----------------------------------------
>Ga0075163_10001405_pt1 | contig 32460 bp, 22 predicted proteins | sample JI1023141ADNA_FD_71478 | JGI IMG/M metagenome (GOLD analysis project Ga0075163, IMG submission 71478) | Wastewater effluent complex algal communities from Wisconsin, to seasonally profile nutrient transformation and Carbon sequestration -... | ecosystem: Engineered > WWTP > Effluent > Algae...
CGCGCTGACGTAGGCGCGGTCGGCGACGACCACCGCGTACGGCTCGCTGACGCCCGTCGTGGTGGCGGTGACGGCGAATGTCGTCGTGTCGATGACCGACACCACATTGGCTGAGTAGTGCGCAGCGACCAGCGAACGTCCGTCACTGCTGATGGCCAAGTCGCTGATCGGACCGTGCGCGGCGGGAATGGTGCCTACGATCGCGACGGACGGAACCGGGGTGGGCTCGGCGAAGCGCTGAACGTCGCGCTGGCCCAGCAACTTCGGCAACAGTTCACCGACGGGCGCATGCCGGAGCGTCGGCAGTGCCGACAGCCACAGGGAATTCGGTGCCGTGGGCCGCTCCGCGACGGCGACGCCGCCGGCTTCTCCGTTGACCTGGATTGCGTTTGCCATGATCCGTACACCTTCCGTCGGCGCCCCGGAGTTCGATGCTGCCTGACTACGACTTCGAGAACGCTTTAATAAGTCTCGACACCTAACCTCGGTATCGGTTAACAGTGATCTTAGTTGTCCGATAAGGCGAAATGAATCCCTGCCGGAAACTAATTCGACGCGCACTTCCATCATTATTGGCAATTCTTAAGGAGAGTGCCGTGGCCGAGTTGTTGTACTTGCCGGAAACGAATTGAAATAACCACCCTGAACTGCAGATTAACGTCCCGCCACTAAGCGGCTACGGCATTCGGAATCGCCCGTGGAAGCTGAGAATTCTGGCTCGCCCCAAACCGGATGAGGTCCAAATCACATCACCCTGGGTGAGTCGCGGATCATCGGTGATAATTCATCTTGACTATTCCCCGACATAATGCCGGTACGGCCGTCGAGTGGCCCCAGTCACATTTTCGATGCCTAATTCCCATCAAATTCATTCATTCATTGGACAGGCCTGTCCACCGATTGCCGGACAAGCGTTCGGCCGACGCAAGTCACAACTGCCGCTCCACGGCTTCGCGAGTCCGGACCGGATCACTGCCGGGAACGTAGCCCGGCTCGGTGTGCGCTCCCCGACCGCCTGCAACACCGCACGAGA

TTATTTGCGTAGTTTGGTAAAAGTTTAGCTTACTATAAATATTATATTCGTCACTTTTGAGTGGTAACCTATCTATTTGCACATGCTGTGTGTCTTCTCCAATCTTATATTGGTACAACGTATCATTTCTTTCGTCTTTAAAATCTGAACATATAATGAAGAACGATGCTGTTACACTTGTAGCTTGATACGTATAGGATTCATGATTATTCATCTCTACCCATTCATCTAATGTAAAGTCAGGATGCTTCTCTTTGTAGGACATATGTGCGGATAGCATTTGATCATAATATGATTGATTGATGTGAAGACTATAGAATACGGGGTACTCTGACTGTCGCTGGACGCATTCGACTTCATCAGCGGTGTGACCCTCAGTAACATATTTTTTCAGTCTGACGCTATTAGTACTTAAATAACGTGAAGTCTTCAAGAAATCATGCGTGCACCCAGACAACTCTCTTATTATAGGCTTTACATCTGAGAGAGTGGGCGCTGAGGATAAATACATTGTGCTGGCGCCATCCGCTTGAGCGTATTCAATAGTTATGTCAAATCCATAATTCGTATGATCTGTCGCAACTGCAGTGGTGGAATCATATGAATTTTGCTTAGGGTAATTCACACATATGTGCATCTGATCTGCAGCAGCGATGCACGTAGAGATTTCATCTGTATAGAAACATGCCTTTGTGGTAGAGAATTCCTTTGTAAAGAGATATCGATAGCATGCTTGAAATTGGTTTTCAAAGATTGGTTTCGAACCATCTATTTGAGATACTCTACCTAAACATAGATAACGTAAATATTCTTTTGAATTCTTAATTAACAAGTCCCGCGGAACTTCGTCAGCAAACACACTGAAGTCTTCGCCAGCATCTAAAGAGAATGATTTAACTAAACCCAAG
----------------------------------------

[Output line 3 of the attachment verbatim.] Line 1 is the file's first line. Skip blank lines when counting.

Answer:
TTATTTGCGTAGTTTGGTAAAAGTTTAGCTTACTATAAATATTATATTCGTCACTTTTGAGTGGTAACCTATCTATTTGCACATGCTGTGTGTCTTCTCCAATCTTATATTGGTACAACGTATCATTTCTTTCGTCTTTAAAATCTGAACATATAATGAAGAACGATGCTGTTACACTTGTAGCTTGATACGTATAGGATTCATGATTATTCATCTCTACCCATTCATCTAATGTAAAGTCAGGATGCTTCTCTTTGTAGGACATATGTGCGGATAGCATTTGATCATAATATGATTGATTGATGTGAAGACTATAGAATACGGGGTACTCTGACTGTCGCTGGACGCATTCGACTTCATCAGCGGTGTGACCCTCAGTAACATATTTTTTCAGTCTGACGCTATTAGTACTTAAATAACGTGAAGTCTTCAAGAAATCATGCGTGCACCCAGACAACTCTCTTATTATAGGCTTTACATCTGAGAGAGTGGGCGCTGAGGATAAATACATTGTGCTGGCGCCATCCGCTTGAGCGTATTCAATAGTTATGTCAAATCCATAATTCGTATGATCTGTCGCAACTGCAGTGGTGGAATCATATGAATTTTGCTTAGGGTAATTCACACATATGTGCATCTGATCTGCAGCAGCGATGCACGTAGAGATTTCATCTGTATAGAAACATGCCTTTGTGGTAGAGAATTCCTTTGTAAAGAGATATCGATAGCATGCTTGAAATTGGTTTTCAAAGATTGGTTTCGAACCATCTATTTGAGATACTCTACCTAAACATAGATAACGTAAATATTCTTTTGAATTCTTAATTAACAAGTCCCGCGGAACTTCGTCAGCAAACACACTGAAGTCTTCGCCAGCATCTAAAGAGAATGATTTAACTAAACCCAAG